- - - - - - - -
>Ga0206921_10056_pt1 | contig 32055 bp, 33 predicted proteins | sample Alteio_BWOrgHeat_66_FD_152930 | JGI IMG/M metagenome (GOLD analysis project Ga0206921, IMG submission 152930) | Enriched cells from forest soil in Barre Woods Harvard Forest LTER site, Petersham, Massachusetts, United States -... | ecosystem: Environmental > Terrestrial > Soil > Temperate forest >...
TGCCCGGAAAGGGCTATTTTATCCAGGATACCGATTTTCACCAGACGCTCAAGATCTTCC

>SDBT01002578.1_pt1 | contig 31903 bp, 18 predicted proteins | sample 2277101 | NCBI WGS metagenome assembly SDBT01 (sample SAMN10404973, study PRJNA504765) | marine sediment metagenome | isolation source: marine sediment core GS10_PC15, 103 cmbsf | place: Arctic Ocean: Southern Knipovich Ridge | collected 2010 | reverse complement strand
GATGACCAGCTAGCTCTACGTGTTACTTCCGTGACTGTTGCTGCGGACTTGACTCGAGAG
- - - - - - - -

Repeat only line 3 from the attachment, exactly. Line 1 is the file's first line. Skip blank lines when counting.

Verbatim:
>SDBT01002578.1_pt1 | contig 31903 bp, 18 predicted proteins | sample 2277101 | NCBI WGS metagenome assembly SDBT01 (sample SAMN10404973, study PRJNA504765) | marine sediment metagenome | isolation source: marine sediment core GS10_PC15, 103 cmbsf | place: Arctic Ocean: Southern Knipovich Ridge | collected 2010 | reverse complement strand